Nothing else could be expected from a body of magistrates which, thrown quite out of its proper sphere, ignorant of its own rights and real power, and as little acquainted with state affairs and war, meeting in a tumultuous manner, and passing decrees in hurry and confusion, took measures which it had not thought of the day before, and which afterward astonished it.
But objects of greater importance now engrossed the attention of all France. The finances were already too much drained to allow either of the two parties to keep large armies on foot; but small ones were sufficient to decide the fate of the kingdom. There are times when an army of one hundred thousand men is barely sufficient to take two towns; and there are others in which eight thousand men may subvert or establish a throne.
Louis XIV. All the hopes of the court were centred in Marshal Turenne. The duke of Beaufort was unfit for the least command. The duke of Nemours passed for a brave and amiable, rather than a skilful general.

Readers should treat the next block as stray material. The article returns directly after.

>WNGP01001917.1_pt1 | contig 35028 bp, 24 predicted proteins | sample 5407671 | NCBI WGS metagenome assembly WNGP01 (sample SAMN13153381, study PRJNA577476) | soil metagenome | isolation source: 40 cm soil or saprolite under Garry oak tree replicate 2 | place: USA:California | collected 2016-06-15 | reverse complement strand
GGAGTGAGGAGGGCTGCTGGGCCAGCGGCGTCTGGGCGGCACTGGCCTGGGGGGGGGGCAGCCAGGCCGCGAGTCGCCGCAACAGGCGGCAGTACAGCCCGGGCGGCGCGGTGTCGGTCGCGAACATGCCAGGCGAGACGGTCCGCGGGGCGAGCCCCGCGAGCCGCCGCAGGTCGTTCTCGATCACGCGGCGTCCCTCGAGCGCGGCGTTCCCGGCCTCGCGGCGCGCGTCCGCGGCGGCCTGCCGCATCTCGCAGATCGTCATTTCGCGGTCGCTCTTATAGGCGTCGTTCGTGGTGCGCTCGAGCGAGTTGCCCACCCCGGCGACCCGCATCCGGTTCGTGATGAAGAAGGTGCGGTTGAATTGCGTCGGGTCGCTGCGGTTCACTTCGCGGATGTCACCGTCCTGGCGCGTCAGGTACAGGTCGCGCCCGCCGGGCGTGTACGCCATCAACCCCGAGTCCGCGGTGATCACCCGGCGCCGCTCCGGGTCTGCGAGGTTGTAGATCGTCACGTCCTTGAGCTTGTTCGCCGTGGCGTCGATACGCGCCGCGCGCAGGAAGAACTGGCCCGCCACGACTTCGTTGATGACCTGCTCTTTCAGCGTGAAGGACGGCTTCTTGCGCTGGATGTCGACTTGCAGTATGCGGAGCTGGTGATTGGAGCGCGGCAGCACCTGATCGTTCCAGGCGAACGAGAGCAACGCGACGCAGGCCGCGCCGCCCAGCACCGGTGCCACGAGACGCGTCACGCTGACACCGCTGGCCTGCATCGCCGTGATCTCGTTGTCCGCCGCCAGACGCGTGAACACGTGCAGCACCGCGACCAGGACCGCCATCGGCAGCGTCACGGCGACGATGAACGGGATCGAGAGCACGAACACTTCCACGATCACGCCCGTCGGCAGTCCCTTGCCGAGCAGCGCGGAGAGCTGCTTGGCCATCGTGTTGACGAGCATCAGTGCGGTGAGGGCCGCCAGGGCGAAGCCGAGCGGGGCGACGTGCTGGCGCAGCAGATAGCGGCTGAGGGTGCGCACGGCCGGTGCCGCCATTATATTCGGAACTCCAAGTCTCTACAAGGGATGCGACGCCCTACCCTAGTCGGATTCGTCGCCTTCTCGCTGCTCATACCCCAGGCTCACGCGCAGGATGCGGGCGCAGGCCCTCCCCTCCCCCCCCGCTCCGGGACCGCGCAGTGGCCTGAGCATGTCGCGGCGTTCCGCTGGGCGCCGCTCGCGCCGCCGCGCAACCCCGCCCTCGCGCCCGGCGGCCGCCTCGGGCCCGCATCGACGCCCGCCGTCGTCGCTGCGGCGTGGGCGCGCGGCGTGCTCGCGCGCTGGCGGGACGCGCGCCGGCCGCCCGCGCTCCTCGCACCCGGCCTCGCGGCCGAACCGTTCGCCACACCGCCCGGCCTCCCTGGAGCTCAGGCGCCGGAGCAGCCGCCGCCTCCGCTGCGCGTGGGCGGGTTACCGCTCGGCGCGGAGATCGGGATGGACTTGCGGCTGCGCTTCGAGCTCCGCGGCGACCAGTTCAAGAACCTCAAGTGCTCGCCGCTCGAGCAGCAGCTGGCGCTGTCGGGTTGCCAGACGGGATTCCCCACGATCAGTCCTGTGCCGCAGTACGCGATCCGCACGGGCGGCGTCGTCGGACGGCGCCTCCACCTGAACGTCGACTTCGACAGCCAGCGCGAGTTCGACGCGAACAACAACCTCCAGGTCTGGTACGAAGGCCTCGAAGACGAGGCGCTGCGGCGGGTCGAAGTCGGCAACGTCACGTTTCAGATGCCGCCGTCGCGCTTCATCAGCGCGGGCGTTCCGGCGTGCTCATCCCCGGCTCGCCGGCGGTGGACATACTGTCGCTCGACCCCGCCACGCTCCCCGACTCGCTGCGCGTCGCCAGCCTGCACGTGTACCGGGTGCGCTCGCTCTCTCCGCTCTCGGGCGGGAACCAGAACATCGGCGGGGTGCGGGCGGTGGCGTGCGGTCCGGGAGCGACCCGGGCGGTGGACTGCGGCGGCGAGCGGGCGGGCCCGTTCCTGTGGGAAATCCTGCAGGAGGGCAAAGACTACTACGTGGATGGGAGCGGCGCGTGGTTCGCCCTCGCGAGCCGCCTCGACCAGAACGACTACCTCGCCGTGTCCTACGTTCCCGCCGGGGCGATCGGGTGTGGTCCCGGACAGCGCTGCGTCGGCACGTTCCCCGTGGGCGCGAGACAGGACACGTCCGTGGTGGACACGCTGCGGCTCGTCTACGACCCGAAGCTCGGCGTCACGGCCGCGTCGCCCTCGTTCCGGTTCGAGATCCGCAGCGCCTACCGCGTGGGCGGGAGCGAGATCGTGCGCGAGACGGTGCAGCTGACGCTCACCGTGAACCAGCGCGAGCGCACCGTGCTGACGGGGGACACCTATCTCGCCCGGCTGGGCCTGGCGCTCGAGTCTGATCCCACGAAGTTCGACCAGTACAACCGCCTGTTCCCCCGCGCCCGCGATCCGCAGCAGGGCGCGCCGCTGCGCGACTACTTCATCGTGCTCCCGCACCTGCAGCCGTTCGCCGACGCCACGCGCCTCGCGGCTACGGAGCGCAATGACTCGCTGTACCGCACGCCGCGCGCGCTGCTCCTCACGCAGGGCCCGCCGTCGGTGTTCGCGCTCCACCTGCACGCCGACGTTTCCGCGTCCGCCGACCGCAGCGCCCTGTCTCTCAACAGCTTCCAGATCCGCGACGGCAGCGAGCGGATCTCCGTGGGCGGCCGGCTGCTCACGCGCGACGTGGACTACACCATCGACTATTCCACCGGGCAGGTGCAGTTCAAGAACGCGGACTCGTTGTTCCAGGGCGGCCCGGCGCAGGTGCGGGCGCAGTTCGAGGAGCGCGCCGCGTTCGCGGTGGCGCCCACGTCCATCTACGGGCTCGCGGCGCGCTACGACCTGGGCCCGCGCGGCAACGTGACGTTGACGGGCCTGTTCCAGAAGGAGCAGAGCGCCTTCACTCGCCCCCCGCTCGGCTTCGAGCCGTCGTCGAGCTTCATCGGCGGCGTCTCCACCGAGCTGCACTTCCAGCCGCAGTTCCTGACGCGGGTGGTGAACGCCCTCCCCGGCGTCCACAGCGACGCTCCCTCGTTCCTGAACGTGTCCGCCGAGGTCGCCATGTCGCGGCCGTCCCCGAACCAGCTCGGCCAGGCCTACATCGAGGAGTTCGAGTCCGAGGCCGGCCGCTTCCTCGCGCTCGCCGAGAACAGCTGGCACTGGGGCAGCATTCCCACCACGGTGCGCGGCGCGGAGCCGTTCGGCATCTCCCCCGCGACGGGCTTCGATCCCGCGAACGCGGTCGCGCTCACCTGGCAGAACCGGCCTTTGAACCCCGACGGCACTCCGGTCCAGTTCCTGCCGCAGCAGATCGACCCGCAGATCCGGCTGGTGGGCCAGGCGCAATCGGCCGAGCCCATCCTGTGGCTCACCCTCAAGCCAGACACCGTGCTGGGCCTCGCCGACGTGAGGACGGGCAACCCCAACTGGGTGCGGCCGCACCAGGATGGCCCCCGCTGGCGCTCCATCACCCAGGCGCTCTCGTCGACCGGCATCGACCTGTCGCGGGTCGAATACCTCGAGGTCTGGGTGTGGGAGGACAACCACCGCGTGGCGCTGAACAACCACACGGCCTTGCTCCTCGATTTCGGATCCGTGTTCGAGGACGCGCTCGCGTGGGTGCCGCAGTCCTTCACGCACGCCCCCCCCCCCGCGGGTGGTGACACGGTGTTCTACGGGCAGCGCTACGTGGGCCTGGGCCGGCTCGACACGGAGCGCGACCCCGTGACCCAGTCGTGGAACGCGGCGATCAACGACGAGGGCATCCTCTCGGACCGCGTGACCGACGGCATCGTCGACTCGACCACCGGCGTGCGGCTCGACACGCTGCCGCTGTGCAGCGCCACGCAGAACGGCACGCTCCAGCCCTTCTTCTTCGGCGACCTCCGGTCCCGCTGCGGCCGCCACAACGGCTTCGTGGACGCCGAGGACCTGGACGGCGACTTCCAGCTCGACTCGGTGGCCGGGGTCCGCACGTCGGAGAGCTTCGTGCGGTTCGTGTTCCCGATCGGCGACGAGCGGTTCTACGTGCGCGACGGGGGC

The army was ruined by them both together. His presence did a great deal, and this unforeseen arrival still more: he knew that men are elated with whatever is sudden and unexpected; he therefore took immediate advantage of the confidence and boldness with which his presence had inspired his troops. The royal army was divided into two corps.
Turenne could not receive advice of this. Cardinal Mazarin, struck with a panic, flew to Gien in the midst of the night to awaken the king and acquaint him with this news. His little court was struck with consternation: it Edition: current; Page: [ 67 ] was proposed to save the king by flight, and convey him privately to Bourges. Turenne, however, quieted the apprehensions of the people by his steadiness, and saved the court by his dexterity.
There could not well be a smaller battle, greater concerns depending, or a more pressing danger. The coadjutor, now Cardinal de Retz, who had apparently been reconciled to a court that feared him, and whom he equally distrusted, was no longer master of the people, nor acted the principal part in these transactions. The parliament fluctuated between the court, the duke of Orleans, and the prince; but all sides joined in crying out against Mazarin: every one in private took care of his own concerns.